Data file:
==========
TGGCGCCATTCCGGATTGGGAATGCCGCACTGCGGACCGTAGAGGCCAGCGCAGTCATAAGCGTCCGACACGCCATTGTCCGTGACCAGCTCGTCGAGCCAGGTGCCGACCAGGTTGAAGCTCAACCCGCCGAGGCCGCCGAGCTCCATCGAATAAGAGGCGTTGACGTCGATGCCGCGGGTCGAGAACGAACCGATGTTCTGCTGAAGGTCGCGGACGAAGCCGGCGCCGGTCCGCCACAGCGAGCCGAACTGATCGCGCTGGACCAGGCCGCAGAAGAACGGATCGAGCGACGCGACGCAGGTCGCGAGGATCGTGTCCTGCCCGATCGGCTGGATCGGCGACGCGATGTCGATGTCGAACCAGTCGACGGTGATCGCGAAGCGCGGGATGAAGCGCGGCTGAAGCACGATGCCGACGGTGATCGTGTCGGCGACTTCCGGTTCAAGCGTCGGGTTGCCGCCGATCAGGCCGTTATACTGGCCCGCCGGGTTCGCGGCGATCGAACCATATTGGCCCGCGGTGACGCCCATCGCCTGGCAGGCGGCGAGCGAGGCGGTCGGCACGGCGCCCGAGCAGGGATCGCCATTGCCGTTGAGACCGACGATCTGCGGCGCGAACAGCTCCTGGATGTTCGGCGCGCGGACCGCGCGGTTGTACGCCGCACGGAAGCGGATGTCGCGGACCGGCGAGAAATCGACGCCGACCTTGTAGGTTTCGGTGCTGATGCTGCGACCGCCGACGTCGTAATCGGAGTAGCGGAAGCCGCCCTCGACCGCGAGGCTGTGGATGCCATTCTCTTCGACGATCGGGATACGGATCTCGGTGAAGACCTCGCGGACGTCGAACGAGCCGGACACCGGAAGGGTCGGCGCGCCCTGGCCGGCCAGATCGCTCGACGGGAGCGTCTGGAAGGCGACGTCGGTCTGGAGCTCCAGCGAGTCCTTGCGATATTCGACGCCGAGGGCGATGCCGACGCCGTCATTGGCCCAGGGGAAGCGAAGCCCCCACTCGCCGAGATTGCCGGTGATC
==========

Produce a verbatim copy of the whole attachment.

TGGCGCCATTCCGGATTGGGAATGCCGCACTGCGGACCGTAGAGGCCAGCGCAGTCATAAGCGTCCGACACGCCATTGTCCGTGACCAGCTCGTCGAGCCAGGTGCCGACCAGGTTGAAGCTCAACCCGCCGAGGCCGCCGAGCTCCATCGAATAAGAGGCGTTGACGTCGATGCCGCGGGTCGAGAACGAACCGATGTTCTGCTGAAGGTCGCGGACGAAGCCGGCGCCGGTCCGCCACAGCGAGCCGAACTGATCGCGCTGGACCAGGCCGCAGAAGAACGGATCGAGCGACGCGACGCAGGTCGCGAGGATCGTGTCCTGCCCGATCGGCTGGATCGGCGACGCGATGTCGATGTCGAACCAGTCGACGGTGATCGCGAAGCGCGGGATGAAGCGCGGCTGAAGCACGATGCCGACGGTGATCGTGTCGGCGACTTCCGGTTCAAGCGTCGGGTTGCCGCCGATCAGGCCGTTATACTGGCCCGCCGGGTTCGCGGCGATCGAACCATATTGGCCCGCGGTGACGCCCATCGCCTGGCAGGCGGCGAGCGAGGCGGTCGGCACGGCGCCCGAGCAGGGATCGCCATTGCCGTTGAGACCGACGATCTGCGGCGCGAACAGCTCCTGGATGTTCGGCGCGCGGACCGCGCGGTTGTACGCCGCACGGAAGCGGATGTCGCGGACCGGCGAGAAATCGACGCCGACCTTGTAGGTTTCGGTGCTGATGCTGCGACCGCCGACGTCGTAATCGGAGTAGCGGAAGCCGCCCTCGACCGCGAGGCTGTGGATGCCATTCTCTTCGACGATCGGGATACGGATCTCGGTGAAGACCTCGCGGACGTCGAACGAGCCGGACACCGGAAGGGTCGGCGCGCCCTGGCCGGCCAGATCGCTCGACGGGAGCGTCTGGAAGGCGACGTCGGTCTGGAGCTCCAGCGAGTCCTTGCGATATTCGACGCCGAGGGCGATGCCGACGCCGTCATTGGCCCAGGGGAAGCGAAGCCCCCACTCGCCGAGATTGCCGGTGATC